Dan Savage to gay teens: 'It gets better, and it can get great'

Dan Savage to gay teens: 'It gets better, and it can get great'
Dan Savage, right, and his husband, Terry, are seen in this photo.
SEATTLE -- It gets better.

That's the message Seattle-based sex advice columnist, author and gay rights activist Dan Savage is trying to deliver to gay and lesbian teenagers everywhere.

This week, Savage launched a new YouTube channel and posted a video of him and his husband, Terry, talking directly to the camera about how they were badly bullied as teens for being gay but persevered, and life had gotten much better as they grew up.

Savage told KOMO Newsradio the idea came to him after reading about a rash of suicides among gay teenagers over the last few months.

"One in particular really upset me - Billy Lucas in Greensburg, Ind., who wasn't gay-identified, or hadn't come out yet or wasn't gay at all, perhaps. But he was being harassed for being gay," said Savage. "(Billy) was told to go home and commit suicide by his classmates. And at 15, he went to his grandmother's property and hung himself."

Savage wrote about Lucas and the suicide on his blog at The Stranger.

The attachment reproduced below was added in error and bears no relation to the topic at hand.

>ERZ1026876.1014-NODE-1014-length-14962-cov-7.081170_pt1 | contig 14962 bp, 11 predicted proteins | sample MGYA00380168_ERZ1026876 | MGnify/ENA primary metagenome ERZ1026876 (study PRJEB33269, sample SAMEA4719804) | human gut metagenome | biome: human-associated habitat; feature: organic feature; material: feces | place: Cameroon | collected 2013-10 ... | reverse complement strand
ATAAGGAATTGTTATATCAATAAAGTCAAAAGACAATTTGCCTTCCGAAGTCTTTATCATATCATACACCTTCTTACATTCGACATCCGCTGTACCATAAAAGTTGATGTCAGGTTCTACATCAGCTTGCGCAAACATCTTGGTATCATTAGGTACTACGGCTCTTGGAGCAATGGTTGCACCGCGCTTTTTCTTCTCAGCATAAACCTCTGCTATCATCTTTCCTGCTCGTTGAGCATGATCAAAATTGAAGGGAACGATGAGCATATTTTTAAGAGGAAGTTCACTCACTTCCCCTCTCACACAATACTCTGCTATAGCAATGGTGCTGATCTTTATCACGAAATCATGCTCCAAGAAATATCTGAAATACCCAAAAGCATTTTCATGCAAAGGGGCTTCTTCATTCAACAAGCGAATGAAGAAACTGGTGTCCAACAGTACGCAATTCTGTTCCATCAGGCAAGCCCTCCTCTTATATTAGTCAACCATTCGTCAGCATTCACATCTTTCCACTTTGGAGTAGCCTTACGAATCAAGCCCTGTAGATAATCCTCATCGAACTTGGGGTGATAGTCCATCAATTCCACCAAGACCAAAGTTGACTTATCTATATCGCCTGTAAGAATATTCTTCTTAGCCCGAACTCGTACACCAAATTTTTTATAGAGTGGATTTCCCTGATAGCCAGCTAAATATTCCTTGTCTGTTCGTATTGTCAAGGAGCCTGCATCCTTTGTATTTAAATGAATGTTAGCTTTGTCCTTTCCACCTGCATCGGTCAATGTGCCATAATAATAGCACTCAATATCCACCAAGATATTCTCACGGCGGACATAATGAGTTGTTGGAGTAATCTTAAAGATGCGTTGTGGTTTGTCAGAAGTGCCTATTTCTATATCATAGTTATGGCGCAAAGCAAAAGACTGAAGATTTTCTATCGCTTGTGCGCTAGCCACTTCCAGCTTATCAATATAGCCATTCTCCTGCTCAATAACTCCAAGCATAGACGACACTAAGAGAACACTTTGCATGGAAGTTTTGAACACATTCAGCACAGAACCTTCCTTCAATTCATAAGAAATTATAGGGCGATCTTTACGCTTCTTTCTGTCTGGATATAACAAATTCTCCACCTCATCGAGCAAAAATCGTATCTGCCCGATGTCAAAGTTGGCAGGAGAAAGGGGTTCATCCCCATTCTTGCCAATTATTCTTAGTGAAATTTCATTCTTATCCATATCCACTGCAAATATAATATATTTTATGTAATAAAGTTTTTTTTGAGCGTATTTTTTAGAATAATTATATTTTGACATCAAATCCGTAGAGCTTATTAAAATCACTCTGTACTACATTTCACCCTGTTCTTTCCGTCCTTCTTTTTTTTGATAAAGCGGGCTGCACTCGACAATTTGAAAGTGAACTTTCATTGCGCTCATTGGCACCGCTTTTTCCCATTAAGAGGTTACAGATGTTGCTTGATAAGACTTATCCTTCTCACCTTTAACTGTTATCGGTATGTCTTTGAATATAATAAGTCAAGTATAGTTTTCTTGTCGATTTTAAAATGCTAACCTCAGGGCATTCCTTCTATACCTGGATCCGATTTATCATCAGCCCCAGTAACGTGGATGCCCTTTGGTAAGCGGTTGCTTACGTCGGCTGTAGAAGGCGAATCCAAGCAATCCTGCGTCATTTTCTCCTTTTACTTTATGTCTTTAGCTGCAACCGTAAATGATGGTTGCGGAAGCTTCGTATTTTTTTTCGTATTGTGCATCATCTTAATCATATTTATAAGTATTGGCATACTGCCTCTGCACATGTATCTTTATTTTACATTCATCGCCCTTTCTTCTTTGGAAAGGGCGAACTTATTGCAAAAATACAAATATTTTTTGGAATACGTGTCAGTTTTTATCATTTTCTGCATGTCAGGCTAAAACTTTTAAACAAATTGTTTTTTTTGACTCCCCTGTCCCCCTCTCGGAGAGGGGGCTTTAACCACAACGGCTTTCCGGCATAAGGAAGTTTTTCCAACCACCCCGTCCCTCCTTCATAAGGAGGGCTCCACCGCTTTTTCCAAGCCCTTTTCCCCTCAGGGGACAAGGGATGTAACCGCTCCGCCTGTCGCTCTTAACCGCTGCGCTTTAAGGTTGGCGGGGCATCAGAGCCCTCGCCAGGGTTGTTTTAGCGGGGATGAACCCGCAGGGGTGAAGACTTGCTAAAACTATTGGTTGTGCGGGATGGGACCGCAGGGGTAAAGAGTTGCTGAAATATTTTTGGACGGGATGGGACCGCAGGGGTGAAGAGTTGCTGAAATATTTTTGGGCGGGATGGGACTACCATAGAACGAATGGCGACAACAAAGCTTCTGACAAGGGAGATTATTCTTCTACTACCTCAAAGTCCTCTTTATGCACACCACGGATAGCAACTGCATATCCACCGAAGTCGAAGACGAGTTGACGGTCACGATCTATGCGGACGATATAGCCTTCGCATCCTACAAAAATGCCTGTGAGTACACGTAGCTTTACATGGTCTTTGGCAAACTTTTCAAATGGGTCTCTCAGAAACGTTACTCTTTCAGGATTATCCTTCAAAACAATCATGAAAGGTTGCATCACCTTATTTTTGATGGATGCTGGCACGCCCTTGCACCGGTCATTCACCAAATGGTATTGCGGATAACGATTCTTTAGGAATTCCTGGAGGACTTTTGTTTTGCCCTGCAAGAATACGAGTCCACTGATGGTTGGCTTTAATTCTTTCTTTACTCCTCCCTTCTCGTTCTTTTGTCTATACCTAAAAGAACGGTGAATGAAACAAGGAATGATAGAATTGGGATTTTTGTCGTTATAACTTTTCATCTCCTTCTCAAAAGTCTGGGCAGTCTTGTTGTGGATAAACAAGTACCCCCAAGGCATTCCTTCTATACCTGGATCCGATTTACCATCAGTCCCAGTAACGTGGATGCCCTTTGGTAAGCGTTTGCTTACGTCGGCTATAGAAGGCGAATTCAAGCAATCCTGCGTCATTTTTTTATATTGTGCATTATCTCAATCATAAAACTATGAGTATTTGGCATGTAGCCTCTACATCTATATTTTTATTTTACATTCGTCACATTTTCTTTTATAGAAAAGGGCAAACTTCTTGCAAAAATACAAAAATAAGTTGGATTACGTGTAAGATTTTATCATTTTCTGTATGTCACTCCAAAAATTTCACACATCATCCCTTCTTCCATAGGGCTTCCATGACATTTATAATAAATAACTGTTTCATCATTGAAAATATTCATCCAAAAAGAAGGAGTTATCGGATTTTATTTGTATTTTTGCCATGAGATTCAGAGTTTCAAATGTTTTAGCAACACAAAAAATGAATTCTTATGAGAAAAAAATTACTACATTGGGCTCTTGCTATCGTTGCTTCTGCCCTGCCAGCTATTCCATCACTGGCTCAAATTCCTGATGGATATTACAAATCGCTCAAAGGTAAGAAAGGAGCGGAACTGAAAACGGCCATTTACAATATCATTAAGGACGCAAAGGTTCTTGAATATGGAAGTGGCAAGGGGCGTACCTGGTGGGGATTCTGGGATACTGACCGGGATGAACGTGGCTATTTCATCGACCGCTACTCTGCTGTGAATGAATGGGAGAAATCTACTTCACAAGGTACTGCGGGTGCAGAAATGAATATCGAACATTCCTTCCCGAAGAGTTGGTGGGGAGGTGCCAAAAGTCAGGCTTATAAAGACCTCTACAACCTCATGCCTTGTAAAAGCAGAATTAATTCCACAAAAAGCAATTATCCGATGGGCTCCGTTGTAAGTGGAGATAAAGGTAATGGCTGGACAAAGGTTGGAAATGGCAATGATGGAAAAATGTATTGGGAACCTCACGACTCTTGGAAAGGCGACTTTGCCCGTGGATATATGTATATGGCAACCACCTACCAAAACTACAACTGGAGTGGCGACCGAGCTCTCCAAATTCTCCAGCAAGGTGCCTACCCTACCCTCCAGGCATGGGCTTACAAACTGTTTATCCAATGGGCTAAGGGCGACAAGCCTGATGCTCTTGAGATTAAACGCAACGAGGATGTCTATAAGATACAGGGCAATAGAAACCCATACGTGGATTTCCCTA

"I posted some links to the story and a Facebook memorial page was set up for him which then began filling up with homophobic comments from his classmates, because it wasn't enough that they had succeeded into driving him to commit suicide. Now they were going to harass him after death, and even hurt his family," said Savage.

A person commenting on Savage's blog post said he wished he could have talked to Lucas for five minutes before the suicide to tell him things do get better.

"I realized, sitting there, I can't talk to Billy Lucas, but I can talk to other isolated, miserable gay teenagers out there thinking of harming themselves," said Savage.

That's how the It Gets Better Project was born.

Savage posted the first video Tuesday, and the channel has gotten more than 27,000 hits since.

Now Savage is asking other gays and lesbians to upload personal stories about how it gets better and post those videos on YouTube.

"I do know that this kind of talk helps, and that kind of moment can really change a kid's life," added Savage.